She is mooring of a far-flung kind.
At 2:46 in the morning she breaks clear from behind black cutouts of maple and elm. The room is black; the sky, a slate gray wash of preparation. Suddenly she is there, wearing that crown, spikey and star-white, and the eastern sky is hers. A stunning appearance. I realize I have been waiting. I shift my head on the pillow, bringing her to the right angle of the lowermost windowpane. I want to see where she goes, again, and at what angle, again, and how quickly she moves, again. I do not tire of this.
She trails Jupiter by only two hours along the planetary elliptical that, here, climbs at forty-five degrees. I use the black rectangle of window as reference, like high school geometry. She takes off, sliding up to the right, shot out of the sun’s memory and reflecting that light. Here and there, she disappears behind a grille, trailing that gauzy hem of light. She blinks out. A powerful tease.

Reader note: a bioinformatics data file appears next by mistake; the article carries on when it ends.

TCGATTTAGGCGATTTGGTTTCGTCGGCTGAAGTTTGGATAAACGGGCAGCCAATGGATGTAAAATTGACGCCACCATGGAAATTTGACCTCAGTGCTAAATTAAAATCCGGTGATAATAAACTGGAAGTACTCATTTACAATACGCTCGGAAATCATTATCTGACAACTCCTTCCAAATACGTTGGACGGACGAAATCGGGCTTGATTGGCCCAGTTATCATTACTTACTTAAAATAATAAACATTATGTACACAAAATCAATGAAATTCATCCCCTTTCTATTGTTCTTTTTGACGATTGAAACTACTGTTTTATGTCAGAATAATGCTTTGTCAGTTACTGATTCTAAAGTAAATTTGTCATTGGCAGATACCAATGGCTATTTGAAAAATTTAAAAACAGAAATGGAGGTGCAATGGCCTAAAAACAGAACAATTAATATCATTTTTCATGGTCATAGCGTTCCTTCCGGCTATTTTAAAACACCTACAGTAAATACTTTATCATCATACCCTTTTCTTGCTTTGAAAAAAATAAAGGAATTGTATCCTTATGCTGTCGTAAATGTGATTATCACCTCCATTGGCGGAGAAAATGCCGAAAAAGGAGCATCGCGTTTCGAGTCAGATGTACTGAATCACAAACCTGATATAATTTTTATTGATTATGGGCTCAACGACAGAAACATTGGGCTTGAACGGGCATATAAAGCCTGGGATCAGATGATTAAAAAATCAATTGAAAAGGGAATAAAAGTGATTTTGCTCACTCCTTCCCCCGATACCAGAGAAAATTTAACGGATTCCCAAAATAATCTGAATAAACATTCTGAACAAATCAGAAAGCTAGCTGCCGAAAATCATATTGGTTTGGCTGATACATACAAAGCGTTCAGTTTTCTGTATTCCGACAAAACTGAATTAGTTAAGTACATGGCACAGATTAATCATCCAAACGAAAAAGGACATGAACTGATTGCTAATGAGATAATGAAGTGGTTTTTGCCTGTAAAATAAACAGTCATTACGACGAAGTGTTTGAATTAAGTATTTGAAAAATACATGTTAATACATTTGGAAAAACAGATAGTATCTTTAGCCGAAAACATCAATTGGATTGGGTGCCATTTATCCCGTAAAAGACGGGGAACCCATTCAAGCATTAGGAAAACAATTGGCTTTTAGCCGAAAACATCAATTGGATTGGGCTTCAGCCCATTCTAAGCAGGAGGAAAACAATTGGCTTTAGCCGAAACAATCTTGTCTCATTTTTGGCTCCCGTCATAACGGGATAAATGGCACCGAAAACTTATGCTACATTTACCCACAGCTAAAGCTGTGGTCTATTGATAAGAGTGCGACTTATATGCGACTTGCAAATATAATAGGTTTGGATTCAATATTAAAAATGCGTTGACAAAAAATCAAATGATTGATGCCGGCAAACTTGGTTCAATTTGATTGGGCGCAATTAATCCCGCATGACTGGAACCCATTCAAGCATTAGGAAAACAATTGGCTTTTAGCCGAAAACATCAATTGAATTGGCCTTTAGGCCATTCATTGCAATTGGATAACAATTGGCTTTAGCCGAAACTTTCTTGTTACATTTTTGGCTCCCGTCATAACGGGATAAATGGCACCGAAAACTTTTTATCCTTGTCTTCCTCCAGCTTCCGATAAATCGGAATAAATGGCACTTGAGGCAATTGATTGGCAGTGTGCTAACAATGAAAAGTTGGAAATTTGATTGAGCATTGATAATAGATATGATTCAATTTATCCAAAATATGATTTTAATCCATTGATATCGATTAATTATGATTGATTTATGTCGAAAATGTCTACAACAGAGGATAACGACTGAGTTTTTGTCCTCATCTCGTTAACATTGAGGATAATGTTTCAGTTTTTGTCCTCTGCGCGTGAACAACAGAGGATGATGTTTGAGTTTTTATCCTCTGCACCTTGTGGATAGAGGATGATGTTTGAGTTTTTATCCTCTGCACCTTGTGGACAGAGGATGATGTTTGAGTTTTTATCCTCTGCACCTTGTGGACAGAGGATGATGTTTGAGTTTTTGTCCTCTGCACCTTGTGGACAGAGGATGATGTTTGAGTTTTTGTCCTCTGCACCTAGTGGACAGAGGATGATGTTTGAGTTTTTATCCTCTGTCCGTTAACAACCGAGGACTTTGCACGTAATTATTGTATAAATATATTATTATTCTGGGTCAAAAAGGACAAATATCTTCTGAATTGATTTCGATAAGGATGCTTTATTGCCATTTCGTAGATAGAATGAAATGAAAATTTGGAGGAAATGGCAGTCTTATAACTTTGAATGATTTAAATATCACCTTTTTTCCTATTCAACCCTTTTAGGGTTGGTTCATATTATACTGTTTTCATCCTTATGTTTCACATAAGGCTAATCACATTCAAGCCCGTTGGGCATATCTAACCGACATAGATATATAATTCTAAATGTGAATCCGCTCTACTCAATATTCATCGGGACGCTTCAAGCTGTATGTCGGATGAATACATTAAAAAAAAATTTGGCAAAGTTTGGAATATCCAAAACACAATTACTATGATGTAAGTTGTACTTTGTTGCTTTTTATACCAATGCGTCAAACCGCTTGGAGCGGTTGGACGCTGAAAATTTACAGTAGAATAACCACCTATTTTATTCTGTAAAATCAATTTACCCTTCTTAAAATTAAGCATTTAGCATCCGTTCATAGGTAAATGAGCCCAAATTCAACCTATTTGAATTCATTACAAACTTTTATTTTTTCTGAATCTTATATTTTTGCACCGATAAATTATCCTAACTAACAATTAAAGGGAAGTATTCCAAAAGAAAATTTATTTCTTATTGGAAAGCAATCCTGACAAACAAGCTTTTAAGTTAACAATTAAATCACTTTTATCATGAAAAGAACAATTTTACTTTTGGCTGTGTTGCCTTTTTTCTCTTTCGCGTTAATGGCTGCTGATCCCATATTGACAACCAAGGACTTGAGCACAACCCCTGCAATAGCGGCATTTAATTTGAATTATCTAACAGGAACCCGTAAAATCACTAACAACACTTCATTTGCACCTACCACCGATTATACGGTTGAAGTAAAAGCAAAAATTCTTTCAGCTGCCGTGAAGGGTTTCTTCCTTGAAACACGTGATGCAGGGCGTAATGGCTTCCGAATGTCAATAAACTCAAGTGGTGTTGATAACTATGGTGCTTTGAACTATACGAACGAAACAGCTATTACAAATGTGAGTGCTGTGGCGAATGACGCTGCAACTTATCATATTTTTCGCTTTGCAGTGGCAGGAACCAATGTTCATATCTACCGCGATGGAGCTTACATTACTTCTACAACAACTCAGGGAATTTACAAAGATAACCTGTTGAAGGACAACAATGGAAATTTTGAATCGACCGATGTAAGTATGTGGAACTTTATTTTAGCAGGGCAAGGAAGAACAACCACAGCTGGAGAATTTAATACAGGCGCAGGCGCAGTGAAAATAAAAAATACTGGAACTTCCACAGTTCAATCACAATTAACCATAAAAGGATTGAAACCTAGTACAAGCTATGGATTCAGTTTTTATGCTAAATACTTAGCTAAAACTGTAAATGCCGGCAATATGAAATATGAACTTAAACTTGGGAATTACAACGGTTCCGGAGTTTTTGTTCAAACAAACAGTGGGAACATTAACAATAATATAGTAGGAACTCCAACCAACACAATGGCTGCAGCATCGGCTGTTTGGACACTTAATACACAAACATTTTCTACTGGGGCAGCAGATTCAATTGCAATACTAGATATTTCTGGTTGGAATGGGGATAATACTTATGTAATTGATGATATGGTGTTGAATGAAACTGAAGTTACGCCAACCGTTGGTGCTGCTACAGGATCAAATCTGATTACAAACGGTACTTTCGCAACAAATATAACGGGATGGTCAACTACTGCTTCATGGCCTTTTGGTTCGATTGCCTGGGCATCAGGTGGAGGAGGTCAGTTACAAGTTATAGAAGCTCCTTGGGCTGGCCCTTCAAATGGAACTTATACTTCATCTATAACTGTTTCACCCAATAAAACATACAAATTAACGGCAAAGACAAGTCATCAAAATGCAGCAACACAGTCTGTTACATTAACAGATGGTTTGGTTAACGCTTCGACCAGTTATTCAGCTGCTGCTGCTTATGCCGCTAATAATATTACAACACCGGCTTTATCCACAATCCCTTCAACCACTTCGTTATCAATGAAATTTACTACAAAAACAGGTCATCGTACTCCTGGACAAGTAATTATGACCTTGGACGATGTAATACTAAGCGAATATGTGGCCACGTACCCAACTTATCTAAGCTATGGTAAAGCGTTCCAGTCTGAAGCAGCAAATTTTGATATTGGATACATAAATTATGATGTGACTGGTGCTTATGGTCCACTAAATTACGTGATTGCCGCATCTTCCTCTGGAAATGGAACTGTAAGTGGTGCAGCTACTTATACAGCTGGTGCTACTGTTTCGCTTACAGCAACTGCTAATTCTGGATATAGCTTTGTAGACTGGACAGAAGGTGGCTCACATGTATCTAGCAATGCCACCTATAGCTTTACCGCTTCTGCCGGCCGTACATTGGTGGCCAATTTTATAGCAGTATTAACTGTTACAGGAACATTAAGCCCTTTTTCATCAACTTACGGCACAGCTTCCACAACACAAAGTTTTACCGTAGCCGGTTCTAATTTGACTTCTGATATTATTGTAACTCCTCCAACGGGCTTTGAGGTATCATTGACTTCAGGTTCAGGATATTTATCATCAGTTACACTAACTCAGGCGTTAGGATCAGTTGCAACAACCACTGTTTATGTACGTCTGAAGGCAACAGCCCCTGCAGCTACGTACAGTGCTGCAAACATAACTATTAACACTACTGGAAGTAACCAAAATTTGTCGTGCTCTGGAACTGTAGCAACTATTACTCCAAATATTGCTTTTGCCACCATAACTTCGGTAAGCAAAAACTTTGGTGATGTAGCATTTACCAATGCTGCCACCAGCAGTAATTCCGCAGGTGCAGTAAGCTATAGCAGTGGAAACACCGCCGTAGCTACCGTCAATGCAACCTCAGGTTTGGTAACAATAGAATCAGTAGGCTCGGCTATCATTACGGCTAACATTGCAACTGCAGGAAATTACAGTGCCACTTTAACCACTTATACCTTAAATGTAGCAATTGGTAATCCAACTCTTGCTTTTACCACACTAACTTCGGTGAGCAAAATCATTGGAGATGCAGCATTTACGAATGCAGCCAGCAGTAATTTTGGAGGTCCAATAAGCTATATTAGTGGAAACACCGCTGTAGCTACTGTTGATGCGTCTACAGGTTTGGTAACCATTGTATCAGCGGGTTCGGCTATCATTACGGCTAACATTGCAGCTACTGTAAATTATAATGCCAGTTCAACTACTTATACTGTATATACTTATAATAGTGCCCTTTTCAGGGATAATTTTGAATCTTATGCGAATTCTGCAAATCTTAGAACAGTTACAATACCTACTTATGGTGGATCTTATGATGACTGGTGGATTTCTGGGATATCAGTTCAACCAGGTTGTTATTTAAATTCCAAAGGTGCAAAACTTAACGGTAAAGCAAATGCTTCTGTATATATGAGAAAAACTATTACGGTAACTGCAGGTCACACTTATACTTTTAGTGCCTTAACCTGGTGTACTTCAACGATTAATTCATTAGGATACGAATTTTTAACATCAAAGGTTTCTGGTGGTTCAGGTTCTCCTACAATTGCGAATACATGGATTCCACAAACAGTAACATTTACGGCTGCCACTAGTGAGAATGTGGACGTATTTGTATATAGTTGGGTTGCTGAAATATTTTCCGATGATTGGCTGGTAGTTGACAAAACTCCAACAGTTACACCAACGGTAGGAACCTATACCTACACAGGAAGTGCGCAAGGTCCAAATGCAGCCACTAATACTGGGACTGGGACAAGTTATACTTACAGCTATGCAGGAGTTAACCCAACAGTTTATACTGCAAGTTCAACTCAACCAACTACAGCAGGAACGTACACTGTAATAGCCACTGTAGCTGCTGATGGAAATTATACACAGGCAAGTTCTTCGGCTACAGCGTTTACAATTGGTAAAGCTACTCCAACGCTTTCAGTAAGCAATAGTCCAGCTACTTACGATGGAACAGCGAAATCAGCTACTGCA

I wait for her to emerge as the child awaits the moon’s emergence from total eclipse. I’m always slightly off, having lost my bearings. I wonder about this. I reach out my arm to its full reach, lift a thumb—an estimated two degrees of arc—and estimate her trajectory, her ETA at the top corner. One hour, 12 thumbs, 24 degrees of arc. It’s a game we play. How swift she is, and sure. Every morning the same. I look away and she has moved. She fills my room with light; my mind, with hundreds of remembered books and sky charts; my heart, with wonder still.
I have had countless sleepless nights in the last several years. Restlessness, impatience, or mere biology. Thoughts tumble and lodge, plans form up and play out, stories write and edit themselves. Time is precious, but I need sleep. I am likely to move—to another room, another house, another country—along a bumpy earthbound topography. Her trajectory was predicted from her birth. A follower of natural laws. Do the math. She is faithful. She is mooring of a far-flung kind. I should sleep, but I cannot take my eyes away.
By 4:00, she has sailed up, following the twins, Castor and Pollux, and Aldeberan, the red eye of the bull. They will watch the sun rise from their high place far above the window sash. She is out of my dark sight, but I know where she is. Summer and winter I know where she is.